Magic Mushrooms For Depression?

Is it true that the hallucinogen in magic mushrooms can relieve depression? Is it safe? How does one get this treatment?

– October 11, 2017

The active component in “magic mushrooms” is psilocybin. A few studies have looked at this compound for treatment of depression. The latest, published in October 2017, comes from Imperial College London, where researchers gave psilocybin to 20 patients whose depression hadn’t responded to other treatments. Of those treated, 19 completed the study and about half of them showed significant improvements for up to five weeks afterward.

“Several of our patients described feeling ‘reset’ after the treatment and often used computer analogies,” reported study leader Robin Carhart-Harris, Ph.D., adding that one patient said he felt as if his brain had been “defragged,” like a computer hard drive, while another said he felt “rebooted.” The investigators suggested that psilocybin may actually help reset and normalize the activity of key brain circuits known to play a role in depression. They gave the 19 participants two doses of psilocybin (10 mg and 25 mg), the second dose being given a week after the first. The participants also underwent brain scans before treatment and then again one day after the high dose of psilocybin.

While these results are encouraging, the study was a small one without a control group for comparison. In future studies the team plans to test the drug against a leading antidepressant. Despite the promising findings, the researchers warned patients with depression not to try to self-medicate with magic mushrooms, noting that those in the study had therapeutic backup in case anything went wrong.

Research in the U.S., reported in 2016, showed that a single dose of psilocybin relieved cancer-related depression and anxiety in most of the patients participating. Here the effects were reported to last at least six months. An estimated 30 to 40 percent of cancer patients suffer from some combination of depression and anxiety.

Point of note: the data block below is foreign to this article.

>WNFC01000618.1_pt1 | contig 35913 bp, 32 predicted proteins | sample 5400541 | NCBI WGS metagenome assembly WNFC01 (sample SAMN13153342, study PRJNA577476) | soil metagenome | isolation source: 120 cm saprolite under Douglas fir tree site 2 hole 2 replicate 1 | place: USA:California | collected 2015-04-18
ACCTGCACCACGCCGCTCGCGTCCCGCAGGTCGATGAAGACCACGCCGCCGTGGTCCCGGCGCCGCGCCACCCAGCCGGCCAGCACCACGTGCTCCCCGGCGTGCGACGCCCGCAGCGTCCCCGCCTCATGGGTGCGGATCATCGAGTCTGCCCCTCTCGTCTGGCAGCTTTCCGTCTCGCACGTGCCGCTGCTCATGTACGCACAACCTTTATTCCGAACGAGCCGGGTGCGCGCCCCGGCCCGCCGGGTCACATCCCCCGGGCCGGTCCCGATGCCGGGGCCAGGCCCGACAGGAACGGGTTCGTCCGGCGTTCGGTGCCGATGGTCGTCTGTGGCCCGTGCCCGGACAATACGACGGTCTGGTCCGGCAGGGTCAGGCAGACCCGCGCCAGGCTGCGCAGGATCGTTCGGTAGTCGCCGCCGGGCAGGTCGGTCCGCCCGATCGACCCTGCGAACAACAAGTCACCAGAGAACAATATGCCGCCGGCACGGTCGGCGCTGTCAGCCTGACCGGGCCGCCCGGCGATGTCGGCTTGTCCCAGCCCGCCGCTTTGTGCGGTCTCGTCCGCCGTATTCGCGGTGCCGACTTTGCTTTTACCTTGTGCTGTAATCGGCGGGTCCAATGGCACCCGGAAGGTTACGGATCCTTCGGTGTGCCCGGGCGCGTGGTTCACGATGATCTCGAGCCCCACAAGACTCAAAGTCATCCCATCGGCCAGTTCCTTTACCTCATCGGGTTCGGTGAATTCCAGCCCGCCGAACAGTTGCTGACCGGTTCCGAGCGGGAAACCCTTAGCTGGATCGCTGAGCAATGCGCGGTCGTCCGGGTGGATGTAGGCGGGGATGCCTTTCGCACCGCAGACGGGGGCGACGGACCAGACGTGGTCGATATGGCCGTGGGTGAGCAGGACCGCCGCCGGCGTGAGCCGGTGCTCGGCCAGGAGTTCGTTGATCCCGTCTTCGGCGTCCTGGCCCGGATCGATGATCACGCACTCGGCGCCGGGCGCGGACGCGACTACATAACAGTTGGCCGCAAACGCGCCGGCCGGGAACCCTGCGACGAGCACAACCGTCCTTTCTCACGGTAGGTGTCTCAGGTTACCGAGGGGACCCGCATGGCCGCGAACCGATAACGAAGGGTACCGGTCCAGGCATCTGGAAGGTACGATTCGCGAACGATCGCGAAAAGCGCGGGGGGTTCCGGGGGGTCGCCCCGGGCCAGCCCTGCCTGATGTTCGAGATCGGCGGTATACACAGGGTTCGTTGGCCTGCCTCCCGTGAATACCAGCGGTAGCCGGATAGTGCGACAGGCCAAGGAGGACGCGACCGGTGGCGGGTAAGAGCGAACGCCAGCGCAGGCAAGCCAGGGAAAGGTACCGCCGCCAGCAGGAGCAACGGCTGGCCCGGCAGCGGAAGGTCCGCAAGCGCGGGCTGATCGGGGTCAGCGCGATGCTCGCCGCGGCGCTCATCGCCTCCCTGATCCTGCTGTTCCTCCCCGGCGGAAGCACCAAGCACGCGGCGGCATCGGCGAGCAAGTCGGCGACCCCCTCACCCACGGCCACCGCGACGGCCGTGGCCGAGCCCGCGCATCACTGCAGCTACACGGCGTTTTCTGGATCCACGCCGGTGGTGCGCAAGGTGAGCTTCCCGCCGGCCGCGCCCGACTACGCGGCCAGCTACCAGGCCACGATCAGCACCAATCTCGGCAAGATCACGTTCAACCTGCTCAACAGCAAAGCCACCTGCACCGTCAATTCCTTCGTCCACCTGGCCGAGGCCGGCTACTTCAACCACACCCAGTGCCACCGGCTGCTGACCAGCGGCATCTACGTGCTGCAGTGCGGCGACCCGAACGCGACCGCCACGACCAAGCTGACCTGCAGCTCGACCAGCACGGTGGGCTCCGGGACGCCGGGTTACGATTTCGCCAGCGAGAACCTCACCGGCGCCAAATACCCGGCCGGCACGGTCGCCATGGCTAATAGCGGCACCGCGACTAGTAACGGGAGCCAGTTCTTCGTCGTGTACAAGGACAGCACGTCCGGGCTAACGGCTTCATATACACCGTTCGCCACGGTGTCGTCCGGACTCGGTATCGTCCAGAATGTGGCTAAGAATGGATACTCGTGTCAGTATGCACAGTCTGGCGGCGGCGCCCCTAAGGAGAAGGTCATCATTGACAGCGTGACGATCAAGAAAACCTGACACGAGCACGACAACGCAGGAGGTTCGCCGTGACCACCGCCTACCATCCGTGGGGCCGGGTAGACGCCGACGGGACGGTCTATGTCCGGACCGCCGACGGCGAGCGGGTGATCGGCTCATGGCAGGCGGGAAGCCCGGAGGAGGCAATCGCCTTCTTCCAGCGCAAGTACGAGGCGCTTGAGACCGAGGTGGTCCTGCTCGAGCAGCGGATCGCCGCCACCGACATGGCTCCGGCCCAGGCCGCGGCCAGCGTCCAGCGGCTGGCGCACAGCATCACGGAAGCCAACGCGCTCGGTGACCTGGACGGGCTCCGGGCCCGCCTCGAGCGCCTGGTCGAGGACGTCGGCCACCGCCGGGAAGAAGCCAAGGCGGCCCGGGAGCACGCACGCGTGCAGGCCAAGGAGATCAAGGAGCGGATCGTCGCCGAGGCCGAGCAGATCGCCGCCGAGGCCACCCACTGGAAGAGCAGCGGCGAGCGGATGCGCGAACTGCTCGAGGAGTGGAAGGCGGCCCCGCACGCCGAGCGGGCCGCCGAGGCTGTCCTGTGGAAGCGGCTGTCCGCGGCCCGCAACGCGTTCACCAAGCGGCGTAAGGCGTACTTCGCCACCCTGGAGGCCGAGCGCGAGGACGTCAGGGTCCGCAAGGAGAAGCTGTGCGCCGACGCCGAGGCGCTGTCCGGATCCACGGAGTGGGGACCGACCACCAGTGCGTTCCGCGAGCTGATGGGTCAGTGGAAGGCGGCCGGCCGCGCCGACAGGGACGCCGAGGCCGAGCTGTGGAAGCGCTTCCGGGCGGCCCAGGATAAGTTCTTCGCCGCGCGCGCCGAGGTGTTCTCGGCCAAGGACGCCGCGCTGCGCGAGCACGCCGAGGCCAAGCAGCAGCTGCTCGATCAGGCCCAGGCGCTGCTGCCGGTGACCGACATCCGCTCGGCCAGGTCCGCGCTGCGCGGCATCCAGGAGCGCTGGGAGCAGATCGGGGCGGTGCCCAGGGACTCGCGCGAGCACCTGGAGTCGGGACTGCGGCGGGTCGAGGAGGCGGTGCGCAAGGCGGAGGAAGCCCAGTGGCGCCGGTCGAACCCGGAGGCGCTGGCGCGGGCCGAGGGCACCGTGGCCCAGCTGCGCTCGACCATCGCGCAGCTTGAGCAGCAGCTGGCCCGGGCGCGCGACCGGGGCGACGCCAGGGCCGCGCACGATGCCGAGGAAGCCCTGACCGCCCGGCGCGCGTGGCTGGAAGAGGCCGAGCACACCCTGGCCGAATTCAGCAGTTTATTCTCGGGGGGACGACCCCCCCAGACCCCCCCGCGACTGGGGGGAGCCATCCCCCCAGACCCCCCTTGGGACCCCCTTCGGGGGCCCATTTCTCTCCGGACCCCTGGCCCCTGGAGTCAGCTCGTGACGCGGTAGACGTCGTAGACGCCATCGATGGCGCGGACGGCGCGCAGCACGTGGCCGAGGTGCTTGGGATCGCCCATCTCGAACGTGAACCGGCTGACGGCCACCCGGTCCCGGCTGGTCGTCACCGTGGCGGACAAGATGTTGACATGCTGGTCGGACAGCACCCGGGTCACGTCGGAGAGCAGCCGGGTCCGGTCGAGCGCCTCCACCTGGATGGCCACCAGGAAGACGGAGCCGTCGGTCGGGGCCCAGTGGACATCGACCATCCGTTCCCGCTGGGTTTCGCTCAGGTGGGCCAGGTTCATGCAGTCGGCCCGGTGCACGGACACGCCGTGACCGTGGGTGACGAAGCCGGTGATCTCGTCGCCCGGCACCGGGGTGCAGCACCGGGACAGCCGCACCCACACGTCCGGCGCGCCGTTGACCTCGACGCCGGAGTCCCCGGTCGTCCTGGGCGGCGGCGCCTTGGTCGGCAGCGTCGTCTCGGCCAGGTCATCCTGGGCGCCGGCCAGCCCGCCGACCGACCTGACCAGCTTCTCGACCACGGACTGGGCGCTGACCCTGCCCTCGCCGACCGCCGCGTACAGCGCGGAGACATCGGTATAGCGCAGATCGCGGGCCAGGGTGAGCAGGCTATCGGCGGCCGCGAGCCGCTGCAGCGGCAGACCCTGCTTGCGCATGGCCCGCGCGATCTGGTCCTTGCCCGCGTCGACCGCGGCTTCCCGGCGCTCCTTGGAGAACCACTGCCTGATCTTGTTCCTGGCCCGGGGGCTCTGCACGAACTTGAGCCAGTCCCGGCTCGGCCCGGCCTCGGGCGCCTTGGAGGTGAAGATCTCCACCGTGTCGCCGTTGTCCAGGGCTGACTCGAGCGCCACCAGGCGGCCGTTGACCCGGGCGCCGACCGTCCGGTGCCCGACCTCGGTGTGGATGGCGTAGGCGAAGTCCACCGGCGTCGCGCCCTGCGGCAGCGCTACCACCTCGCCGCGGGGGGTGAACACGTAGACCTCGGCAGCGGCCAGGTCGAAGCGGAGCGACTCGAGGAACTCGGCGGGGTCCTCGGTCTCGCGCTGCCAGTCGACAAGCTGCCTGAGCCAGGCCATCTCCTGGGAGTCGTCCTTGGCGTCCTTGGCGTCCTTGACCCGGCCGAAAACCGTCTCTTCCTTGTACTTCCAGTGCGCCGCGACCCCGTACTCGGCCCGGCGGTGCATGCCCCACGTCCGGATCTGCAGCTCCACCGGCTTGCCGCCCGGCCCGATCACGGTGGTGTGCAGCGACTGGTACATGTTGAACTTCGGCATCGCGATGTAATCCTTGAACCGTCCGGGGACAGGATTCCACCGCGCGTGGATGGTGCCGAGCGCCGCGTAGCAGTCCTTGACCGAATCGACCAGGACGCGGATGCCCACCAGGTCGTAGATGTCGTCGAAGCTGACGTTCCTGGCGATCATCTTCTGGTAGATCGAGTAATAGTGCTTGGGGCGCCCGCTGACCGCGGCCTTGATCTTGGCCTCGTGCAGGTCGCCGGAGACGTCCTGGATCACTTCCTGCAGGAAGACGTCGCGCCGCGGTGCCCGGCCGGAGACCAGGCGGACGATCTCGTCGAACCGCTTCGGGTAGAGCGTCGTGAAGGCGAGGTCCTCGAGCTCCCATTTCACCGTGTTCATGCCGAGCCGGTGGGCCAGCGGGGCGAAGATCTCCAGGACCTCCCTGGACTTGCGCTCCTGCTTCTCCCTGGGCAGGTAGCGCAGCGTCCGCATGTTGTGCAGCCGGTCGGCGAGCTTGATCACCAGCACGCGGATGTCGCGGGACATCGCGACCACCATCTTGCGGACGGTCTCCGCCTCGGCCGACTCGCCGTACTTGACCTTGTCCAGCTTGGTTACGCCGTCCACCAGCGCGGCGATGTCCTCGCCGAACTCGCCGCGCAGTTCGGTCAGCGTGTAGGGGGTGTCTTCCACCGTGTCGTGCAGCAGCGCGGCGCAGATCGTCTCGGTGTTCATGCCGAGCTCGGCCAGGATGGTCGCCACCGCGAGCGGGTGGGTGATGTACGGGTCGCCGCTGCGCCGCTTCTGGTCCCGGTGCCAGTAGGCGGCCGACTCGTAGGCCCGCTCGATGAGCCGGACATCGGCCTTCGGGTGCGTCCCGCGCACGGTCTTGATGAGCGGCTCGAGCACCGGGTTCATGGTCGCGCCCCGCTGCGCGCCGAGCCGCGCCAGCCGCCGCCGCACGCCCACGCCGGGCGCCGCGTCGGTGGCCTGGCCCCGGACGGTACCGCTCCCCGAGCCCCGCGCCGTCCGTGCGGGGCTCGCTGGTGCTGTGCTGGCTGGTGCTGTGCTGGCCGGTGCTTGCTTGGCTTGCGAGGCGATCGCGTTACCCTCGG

One of the studies, at Johns Hopkins included 51 patients while the other, with 29 patients, took place at New York University’s Langone Medical Center. The Hopkins researchers reported that 6 months after treatment about 80 percent of the participants were less depressed or anxious than they were at the start, and that 60 percent were nearly returned to their normal emotional baseline. Most had been diagnosed with life-threatening cancers that had recurred or spread.

At NYU, the day after treatment, 80 percent of the patients who received psilocybin were no longer clinically anxious or depressed compared to 30 percent of those who were given a placebo.

All the NYU participants were randomly assigned to one of two groups, one of which received psilocybin while the other received a placebo. Neither the patients nor the researchers knew who was given what until the end. Seven weeks later at NYU and 5 weeks later at Hopkins, the patients who had taken the placebo received the psilocybin and vice-versa.

In both studies, the drugs were administered in the hospital, and two staff members remained with the patients for the 8-hour duration of their “trips.” The researchers reported that the more intense the patients’ experiences on the drug, the more marked the decrease in their depression and anxiety. None suffered serious after-effects, although some reported headaches, nausea, vomiting, and anxiety and had transient increases in blood pressure while under the influence of the psilocybin.

The fact that the drug worked so quickly for so many participants was very good news, since most antidepressant medications take weeks or even months to kick in – if they work at all – which they may not in cancer-related mood disorders. The results of both studies are considered preliminary with larger ones needed to confirm the findings. Here, too, the researchers warned against self-treatment with magic mushrooms or other psychedelic drugs, noting that the two studies’ long-lasting results may have been due in part to the extensive support the participants received.

Andrew Weil, M.D.

 

Sources:

Robin L Carhart-Harris et al, “Psilocybin for treatment-resistant depression: fMRI-measured brain mechanisms.” Scientific Reports, October 13, 2017, DOI: 10.1038/s41598-017-13282-7

Stephen Ross et al, “Rapid and sustained symptom reduction following psilocybin treatment for anxiety and depression in patients with life-threatening cancer: a randomized controlled trial.” Journal of Psychopharmacology, December 2016, doi: 10.1177/0269881116675512

Roland R. Griffiths et al, “Psilocybin produces substantial and sustained decreases in depression and anxiety in patients with life-threatening cancer: A randomized double-blind trial.” Journal of Psychopharmacology, December 2016, doi: 10.1177/0269881116675513 template-parts/molecules/promo-blurb.twig

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